"As a hairdresser and salon owner, 2020 was extremely challenging," says Julz. "Being a hairdresser has historically been a recession-proof industry, but we've never faced global shut down due to health risk, or pandemic, not in my lifetime. And for the first time, hairdressers didn't have job security."

Julz had to shut down her salon and go on unemployment benefits for the first time. She also had to figure out how she was going to support herself, her staff and her business during this difficult time. But many other beauty industry professionals didn't have access to the resources they needed, so Julz decided to help.

"My business partner and I began teaching basic financial literacy to other beauty industry professionals," she says. "Transitioning our business from behind the chair to an online academy was a challenge we tackled head-on so that we could move hairdressers into this new space of education, and create a more accessible curriculum to better serve our industry.

Julz connected with a TurboTax Live expert who helped her understand how unemployment affected her taxes and gave her guidance on filing quarterly estimated taxes for her small business. "I was terrified to sit at a computer and tackle this mess of receipts," Julz says, so "it was great to have some virtual handholding to walk me through each question."

In addition to giving Julz the personalized tax advice she needed, TurboTax Live surprised her with a "little lift" that empowered her to help even more beauty professionals. "When my tax expert Diana surprised me with a little lift, I was moved to tears," says Julz. "With that little lift, I was able to establish a scholarship fund to help get other hairdressers the education they deserve."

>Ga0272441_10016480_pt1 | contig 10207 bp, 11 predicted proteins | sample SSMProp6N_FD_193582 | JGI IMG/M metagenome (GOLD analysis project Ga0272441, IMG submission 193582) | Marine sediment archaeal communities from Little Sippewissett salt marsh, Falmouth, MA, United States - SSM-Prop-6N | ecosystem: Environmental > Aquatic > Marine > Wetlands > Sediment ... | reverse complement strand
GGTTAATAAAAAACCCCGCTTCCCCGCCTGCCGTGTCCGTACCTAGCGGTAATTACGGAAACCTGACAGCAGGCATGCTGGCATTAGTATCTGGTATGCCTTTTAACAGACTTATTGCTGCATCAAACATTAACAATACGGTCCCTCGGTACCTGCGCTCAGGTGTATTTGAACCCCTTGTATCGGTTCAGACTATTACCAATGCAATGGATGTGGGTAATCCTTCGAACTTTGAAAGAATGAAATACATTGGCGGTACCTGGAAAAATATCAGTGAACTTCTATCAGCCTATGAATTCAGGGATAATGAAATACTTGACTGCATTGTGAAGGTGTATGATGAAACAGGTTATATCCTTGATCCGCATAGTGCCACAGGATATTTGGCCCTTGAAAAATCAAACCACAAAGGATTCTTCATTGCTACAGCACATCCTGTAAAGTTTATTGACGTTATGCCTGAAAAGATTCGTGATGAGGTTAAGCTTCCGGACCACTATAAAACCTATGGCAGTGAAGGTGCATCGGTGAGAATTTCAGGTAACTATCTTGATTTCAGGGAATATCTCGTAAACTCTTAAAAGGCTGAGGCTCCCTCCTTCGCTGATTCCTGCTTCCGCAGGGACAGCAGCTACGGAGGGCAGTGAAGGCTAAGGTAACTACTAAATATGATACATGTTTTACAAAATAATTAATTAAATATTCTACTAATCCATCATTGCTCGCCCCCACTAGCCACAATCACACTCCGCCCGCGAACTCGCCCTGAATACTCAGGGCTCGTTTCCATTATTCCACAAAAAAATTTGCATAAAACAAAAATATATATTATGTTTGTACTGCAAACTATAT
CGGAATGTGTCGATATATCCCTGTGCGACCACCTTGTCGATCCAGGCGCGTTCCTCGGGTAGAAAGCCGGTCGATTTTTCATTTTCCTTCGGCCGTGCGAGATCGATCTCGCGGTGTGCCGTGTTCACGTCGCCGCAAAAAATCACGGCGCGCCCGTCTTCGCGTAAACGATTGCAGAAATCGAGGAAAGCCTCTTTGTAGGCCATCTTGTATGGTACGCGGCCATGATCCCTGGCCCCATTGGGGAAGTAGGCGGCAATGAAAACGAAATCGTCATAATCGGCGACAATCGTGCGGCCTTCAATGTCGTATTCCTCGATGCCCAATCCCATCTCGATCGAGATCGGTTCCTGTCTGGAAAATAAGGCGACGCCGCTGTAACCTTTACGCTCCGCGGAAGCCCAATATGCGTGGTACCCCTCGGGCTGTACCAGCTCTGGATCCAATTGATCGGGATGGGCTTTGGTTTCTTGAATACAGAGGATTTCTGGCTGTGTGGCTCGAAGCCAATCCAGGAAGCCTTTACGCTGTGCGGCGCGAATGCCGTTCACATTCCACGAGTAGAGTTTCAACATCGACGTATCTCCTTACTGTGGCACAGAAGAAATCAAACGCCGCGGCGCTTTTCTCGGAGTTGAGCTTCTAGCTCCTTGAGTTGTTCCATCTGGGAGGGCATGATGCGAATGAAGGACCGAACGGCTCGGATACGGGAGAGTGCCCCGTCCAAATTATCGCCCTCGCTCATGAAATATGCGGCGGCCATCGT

Alana, new mom

Alana welcomed her first child in 2020. "I think my biggest challenge was figuring out how to be a mom, with no guidance," she says. "My original plan was to have my mom by my side, teaching me the ropes, but because of COVID, she wasn't able to come out here."

She was also without a job for most of 2020 and struggled to find something new.

So, Alana took it as a sign: she decided to launch her own business so she could support her new baby, and that's exactly what she did. She started a feel-good company that specializes in creating affirmation card decks — and she's currently in the process of starting a second, video-editing business.

TurboTax Live answered Alana's questions about her taxes and gave her some much-needed advice as she prepared to launch her businesses. Thanks to their "little lift," they provided her with a little emotional support too.